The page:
Update (1) And the reason is the overhead of interpolating $-[0] and $+[0] in the unpack parameter. If you run the benchmark with unpack "a30" and unpack "a36" it will be faster than substr but useless in general. So The Perl Cookbook was right after all. However, the devil is in the detail ... ;)

Update (2) The turning point is when the string is at least 5000 30,000 chars. With large strings, unpack becomes faster as advertised (Perl 5.6.1). Set $repeat to 5000, put an exit after timethese, and see the results. (Actually it is 5,000 groups of characters, thus creating a 30,000 chars string.)

Update (3) The original subs can be made slightly faster using sprintf instead of a simple interpolation. Using this version, the turning point, where the unpack version becomes faster than the substr implementation, is down to 3500 chars groups (= 21,000 chars).

sub prematch { unpack sprintf("a%d",$-[0]), $_[0]; } sub postmatch { unpack sprintf( "x%d a*", $+[0]) , $_[0]; } sub match { unpack sprintf ("x%d a%d", $-[0], $+[0] - $-[0] ), $_[0]; }
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Re: Re: RegExps, Prematch and Postmatch without efficiency penalty
by Not_a_Number (Prior) on Sep 14, 2003 at 15:20 UTC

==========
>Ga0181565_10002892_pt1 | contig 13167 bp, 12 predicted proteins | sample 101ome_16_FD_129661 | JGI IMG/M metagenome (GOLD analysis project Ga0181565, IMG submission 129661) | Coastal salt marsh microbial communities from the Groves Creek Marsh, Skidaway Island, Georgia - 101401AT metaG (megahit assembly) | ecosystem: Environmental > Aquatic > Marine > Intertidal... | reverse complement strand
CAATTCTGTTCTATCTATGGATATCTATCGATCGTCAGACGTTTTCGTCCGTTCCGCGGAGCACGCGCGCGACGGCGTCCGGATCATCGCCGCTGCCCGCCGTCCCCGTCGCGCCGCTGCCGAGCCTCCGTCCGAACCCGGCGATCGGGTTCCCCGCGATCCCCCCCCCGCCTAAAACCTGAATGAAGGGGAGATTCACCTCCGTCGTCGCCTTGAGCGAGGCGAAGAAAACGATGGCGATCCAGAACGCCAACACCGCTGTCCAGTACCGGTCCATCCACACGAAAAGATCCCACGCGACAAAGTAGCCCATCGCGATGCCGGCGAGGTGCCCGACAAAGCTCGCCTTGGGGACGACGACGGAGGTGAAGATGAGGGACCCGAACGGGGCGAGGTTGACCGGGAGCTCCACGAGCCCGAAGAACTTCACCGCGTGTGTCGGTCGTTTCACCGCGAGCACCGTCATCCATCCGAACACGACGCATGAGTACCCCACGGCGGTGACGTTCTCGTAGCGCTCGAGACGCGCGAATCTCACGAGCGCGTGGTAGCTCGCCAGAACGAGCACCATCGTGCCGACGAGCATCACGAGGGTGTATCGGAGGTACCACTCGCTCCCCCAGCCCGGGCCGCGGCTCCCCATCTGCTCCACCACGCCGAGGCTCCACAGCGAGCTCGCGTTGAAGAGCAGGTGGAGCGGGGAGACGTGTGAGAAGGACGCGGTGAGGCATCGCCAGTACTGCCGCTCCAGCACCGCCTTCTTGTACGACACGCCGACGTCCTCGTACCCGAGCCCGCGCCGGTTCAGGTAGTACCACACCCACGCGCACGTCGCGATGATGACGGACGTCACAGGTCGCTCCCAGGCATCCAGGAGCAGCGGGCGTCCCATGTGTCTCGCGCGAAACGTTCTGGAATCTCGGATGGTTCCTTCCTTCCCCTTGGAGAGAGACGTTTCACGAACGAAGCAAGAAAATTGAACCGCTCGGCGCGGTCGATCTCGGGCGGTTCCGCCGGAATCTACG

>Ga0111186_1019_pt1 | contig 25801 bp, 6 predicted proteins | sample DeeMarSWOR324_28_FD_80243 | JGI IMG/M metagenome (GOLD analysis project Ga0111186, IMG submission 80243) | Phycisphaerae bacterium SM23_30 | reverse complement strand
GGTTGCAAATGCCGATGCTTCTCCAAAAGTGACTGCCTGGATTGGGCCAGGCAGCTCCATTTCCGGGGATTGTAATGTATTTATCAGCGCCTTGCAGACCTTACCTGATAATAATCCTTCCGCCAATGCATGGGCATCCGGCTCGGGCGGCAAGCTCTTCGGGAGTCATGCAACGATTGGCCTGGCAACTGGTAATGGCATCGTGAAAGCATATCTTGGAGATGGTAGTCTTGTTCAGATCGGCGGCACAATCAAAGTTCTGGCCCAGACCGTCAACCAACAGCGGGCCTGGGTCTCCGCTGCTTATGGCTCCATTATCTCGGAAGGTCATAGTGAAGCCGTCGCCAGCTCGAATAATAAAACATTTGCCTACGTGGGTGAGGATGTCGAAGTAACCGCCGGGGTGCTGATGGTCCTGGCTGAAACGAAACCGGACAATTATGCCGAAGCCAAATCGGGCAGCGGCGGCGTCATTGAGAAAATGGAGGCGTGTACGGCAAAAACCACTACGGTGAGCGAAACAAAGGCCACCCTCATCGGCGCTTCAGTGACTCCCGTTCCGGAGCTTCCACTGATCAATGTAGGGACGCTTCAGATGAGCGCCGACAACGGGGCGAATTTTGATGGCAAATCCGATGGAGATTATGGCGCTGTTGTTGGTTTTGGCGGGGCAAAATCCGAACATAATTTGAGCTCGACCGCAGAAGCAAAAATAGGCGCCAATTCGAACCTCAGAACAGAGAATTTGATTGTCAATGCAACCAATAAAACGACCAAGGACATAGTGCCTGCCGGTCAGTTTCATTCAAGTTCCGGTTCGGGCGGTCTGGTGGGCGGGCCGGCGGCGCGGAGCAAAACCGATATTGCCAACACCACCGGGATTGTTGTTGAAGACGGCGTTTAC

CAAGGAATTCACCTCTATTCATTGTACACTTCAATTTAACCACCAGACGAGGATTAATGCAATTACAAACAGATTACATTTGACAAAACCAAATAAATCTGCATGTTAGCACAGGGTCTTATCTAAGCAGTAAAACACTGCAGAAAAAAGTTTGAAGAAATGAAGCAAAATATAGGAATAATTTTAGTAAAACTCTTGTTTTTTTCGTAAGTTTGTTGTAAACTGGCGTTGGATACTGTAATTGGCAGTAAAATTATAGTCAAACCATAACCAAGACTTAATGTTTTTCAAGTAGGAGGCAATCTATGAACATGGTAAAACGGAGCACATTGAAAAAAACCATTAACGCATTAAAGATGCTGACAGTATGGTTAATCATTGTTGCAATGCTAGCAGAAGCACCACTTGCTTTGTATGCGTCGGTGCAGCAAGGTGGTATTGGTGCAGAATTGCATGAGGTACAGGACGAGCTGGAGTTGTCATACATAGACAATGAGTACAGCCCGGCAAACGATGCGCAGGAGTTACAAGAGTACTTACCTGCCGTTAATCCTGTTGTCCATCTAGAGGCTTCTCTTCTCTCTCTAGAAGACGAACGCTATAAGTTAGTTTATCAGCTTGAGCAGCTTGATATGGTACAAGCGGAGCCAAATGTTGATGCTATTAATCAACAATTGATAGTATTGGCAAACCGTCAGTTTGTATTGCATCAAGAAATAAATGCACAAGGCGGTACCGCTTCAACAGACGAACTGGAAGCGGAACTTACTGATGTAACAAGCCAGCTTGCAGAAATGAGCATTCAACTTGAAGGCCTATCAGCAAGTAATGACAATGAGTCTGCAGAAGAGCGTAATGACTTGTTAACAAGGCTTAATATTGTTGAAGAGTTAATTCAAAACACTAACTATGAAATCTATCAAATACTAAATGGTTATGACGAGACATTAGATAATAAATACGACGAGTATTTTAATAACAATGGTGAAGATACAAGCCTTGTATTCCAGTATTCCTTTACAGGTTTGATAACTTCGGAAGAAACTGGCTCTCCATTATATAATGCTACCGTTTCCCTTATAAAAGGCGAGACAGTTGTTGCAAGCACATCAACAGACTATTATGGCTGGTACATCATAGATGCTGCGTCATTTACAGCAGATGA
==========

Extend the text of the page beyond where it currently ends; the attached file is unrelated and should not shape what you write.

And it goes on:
Just out of interest, I thought I'd compare the gain from using constructs such as these compared with $`, $& and $'. I am no benchmark expert, but basically I added this, inside gmax's timethese() loop:

    'vanilla' => sub { if ($text =~ /gotcha/) { $pre = $`; $post = $'; $match = $&; } }, }

    and this inside the if ($text =~ /gotcha/) {} loop:

    print "vanilla\n"; print "prematch :", $`, "\n"; print "match :", $&, "\n"; print "postmatch :", $', "\n";

    The (slightly edited) output, for 500,000 iterations, is clear:

    Benchmark: timing 500000 iterations of substr, unpack, vanilla... substr: 5 wallclock secs <snip> @ 106678.05/s unpack: 8 wallclock secs <snip> @ 54241.70/s vanilla: 0 wallclock secs <snip> @ 492125.98/s

    So, on this basis alone, the much decried $`, $& and $' appear to be respectively almost five and nine times faster than the proposed 'substr' and 'unpack' subs.